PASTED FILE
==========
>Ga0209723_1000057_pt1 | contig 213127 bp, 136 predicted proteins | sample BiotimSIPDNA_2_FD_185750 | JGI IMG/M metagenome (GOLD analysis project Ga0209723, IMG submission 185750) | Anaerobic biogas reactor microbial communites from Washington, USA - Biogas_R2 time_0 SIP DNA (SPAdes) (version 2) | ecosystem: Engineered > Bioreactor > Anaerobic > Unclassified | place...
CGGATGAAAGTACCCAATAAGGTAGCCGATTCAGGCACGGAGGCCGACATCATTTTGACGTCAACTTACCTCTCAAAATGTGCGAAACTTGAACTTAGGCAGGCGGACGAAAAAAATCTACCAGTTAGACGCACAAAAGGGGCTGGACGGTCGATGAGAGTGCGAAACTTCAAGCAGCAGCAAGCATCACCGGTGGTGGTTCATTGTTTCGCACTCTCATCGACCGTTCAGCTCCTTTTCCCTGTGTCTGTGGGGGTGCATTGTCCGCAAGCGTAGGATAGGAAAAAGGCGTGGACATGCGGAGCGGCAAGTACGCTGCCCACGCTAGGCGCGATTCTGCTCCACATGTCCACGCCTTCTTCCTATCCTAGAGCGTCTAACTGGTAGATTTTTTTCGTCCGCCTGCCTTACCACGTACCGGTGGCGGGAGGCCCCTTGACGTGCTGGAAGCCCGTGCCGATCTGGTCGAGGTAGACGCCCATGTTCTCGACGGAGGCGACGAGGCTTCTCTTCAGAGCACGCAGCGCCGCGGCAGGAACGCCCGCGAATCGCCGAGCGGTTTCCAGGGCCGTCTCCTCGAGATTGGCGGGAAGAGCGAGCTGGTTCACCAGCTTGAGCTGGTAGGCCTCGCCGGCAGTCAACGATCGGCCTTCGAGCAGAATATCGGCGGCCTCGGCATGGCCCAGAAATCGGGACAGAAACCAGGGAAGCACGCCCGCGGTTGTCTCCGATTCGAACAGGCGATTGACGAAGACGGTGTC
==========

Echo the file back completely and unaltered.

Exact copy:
>Ga0209723_1000057_pt1 | contig 213127 bp, 136 predicted proteins | sample BiotimSIPDNA_2_FD_185750 | JGI IMG/M metagenome (GOLD analysis project Ga0209723, IMG submission 185750) | Anaerobic biogas reactor microbial communites from Washington, USA - Biogas_R2 time_0 SIP DNA (SPAdes) (version 2) | ecosystem: Engineered > Bioreactor > Anaerobic > Unclassified | place...
CGGATGAAAGTACCCAATAAGGTAGCCGATTCAGGCACGGAGGCCGACATCATTTTGACGTCAACTTACCTCTCAAAATGTGCGAAACTTGAACTTAGGCAGGCGGACGAAAAAAATCTACCAGTTAGACGCACAAAAGGGGCTGGACGGTCGATGAGAGTGCGAAACTTCAAGCAGCAGCAAGCATCACCGGTGGTGGTTCATTGTTTCGCACTCTCATCGACCGTTCAGCTCCTTTTCCCTGTGTCTGTGGGGGTGCATTGTCCGCAAGCGTAGGATAGGAAAAAGGCGTGGACATGCGGAGCGGCAAGTACGCTGCCCACGCTAGGCGCGATTCTGCTCCACATGTCCACGCCTTCTTCCTATCCTAGAGCGTCTAACTGGTAGATTTTTTTCGTCCGCCTGCCTTACCACGTACCGGTGGCGGGAGGCCCCTTGACGTGCTGGAAGCCCGTGCCGATCTGGTCGAGGTAGACGCCCATGTTCTCGACGGAGGCGACGAGGCTTCTCTTCAGAGCACGCAGCGCCGCGGCAGGAACGCCCGCGAATCGCCGAGCGGTTTCCAGGGCCGTCTCCTCGAGATTGGCGGGAAGAGCGAGCTGGTTCACCAGCTTGAGCTGGTAGGCCTCGCCGGCAGTCAACGATCGGCCTTCGAGCAGAATATCGGCGGCCTCGGCATGGCCCAGAAATCGGGACAGAAACCAGGGAAGCACGCCCGCGGTTGTCTCCGATTCGAACAGGCGATTGACGAAGACGGTGTC